Anubis copyright c. 2015 T.A. Chase

Part Eleven-

He dropped the paper he’d been studying and glared at Jamil, who laughed and shook his head.

“Dude, you’re jumpy today. Maybe I should wear bells or something to let you know when I’m near,” Jamil suggested.

“No. I was thinking about something else,” Anubis said, forcing his mind back to the present and not dwelling on his past memories. He couldn’t afford to get caught up in them. At least not right then.

“What had you thinking so hard?” Jamil pulled out the chair next to Anubis, then sat. He propped his chin on his hand as he stared at him.

“Just old memories of when I last heard this language spoken,” Anubis admitted. He didn’t have to say when that was.

“Did your tribe used to speak it?”

He could see the gleam in Jamil’s eyes. The man wanted to study Anubis, to learn all he could from him, and while Anubis would usually be willing to talk about the things his ‘tribe’ had passed down to him, the secrets of Petra were his to keep.

“Yes. The young people of my tribe are scattered throughout the world now, but there are a few elders who still speak this language and know our stories. When I was young, I understood the importance of keeping our past alive, so I begged them to teach me.” Anubis stared at the jars, but he was seeing Rahkoum, his grandfather, frowning at him when he pronounced a word wrong. His knuckles stung in phantom pain from being struck by a reed if he spoke poorly while talking to his grandfather.

“My grandfather was a scholar, as much as any of my tribe could be called one,” he clarified. “I guess you would call them storytellers nowadays. He was the one who taught me.”

Jamil tilted his head. “You were close to your family?”

Anubis huffed. “Not really. I was close to my grandfather until I came of age, then I was needed to guard the herds and go on raids.”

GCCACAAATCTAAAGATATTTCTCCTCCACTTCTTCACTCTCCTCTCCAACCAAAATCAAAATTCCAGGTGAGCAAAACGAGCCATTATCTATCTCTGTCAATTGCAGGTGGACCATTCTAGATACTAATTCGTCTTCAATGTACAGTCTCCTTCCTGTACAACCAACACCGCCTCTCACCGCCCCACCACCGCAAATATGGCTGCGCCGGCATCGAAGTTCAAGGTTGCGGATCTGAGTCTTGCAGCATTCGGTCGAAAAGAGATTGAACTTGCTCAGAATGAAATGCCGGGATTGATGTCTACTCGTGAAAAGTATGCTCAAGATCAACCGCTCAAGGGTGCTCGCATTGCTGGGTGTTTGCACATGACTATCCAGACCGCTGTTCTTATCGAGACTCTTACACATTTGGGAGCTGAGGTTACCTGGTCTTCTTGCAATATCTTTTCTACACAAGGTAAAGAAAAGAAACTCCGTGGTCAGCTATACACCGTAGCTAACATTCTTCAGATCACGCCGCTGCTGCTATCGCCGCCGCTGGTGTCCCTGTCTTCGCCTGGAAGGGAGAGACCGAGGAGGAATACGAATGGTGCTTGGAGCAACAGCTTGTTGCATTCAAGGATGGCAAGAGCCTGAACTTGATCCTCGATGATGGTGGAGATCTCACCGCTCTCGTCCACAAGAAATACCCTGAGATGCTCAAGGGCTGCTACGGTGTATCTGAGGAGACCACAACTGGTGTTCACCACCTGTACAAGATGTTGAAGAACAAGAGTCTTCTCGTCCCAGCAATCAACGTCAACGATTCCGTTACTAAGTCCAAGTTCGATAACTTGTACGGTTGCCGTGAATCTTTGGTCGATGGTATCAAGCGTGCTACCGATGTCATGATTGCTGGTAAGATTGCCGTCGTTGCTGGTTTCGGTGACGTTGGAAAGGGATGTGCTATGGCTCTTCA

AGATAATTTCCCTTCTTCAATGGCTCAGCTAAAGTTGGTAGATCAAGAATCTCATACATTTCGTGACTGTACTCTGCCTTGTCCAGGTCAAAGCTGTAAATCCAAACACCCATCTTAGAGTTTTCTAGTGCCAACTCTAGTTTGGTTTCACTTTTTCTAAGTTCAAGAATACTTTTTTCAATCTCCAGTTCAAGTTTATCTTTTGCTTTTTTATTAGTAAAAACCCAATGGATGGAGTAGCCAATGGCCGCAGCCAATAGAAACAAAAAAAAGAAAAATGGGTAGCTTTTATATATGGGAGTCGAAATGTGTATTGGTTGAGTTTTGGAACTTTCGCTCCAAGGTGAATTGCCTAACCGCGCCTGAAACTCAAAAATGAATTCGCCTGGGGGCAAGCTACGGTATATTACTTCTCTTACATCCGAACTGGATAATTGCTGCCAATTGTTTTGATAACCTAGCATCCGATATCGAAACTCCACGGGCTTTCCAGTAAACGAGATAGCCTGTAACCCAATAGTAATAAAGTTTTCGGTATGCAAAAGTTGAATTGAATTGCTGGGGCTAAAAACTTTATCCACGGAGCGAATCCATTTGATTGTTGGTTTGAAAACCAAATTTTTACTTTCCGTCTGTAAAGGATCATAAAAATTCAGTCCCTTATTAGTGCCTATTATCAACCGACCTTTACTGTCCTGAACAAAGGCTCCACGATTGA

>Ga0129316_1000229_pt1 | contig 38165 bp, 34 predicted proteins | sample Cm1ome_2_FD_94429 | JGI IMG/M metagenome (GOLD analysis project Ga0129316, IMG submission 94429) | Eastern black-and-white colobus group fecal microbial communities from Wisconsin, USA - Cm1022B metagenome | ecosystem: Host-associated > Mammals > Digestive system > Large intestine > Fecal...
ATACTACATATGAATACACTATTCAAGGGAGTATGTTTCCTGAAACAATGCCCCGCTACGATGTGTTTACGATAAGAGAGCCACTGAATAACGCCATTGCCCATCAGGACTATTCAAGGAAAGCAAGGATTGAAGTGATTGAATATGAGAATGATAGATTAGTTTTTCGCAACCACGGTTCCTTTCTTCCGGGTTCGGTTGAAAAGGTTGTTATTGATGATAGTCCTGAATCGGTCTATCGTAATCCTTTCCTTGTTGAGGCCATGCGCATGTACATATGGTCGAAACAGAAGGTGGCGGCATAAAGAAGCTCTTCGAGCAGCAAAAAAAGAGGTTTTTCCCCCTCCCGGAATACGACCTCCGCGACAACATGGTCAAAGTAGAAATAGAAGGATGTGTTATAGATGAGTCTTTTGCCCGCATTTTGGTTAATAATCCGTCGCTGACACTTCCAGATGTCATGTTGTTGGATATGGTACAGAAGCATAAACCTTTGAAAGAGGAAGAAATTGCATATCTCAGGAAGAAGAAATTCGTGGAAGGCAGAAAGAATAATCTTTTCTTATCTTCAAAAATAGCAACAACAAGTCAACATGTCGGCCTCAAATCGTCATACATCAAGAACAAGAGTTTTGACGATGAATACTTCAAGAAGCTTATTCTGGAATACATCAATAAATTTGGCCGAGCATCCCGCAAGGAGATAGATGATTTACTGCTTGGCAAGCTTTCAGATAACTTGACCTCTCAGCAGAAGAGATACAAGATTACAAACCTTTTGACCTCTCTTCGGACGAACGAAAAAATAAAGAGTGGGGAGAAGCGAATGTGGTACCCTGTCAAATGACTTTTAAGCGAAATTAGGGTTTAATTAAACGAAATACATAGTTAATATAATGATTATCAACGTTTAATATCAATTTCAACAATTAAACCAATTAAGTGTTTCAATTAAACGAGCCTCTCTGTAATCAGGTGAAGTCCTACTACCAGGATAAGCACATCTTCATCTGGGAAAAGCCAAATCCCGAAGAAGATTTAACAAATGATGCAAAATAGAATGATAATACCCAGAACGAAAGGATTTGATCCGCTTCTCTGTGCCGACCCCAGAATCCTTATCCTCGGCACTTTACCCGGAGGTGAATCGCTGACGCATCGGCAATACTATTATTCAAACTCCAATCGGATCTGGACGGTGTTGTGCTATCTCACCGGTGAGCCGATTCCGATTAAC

He bit his tongue. The nomadic tribes still around in this century didn’t raid any more. Now that the world was more civilized, those who lived in the cities frowned upon those activities. Hell, most of them thought nomads were heathens and beneath their city brothers.

“Does your tribe pray to Allah?”

“Are they Islamic or heathens who worship the old gods? Is that what you want to know?” Anubis turned to meet Jamil’s curious gaze. “They have accepted the new religion.”

“New religion? Islam has been around for centuries. It isn’t new,” Jamil pointed out.

Anubis nodded, acknowledging Jamil’s statement. “That’s true, but my tribe has been around since before Mohammed established Islam. We accepted Allah as our true god, yet we still respect and honor the old gods that called the desert home.”

“Covering your bases, huh?”

“You could say that.” Anubis looked back at the paper he’d written the inscription down on. “The writing states who the jars belong to and when they died.”

Jamil hummed, obviously trying to encourage Anubis to keep talking. He didn’t want to say anything more, but he needed to stay in Jamil’s good graces in case the man discovered more artifacts. There might be things uncovered Anubis needed to take back to Scotland and keep out of enemies’ hands.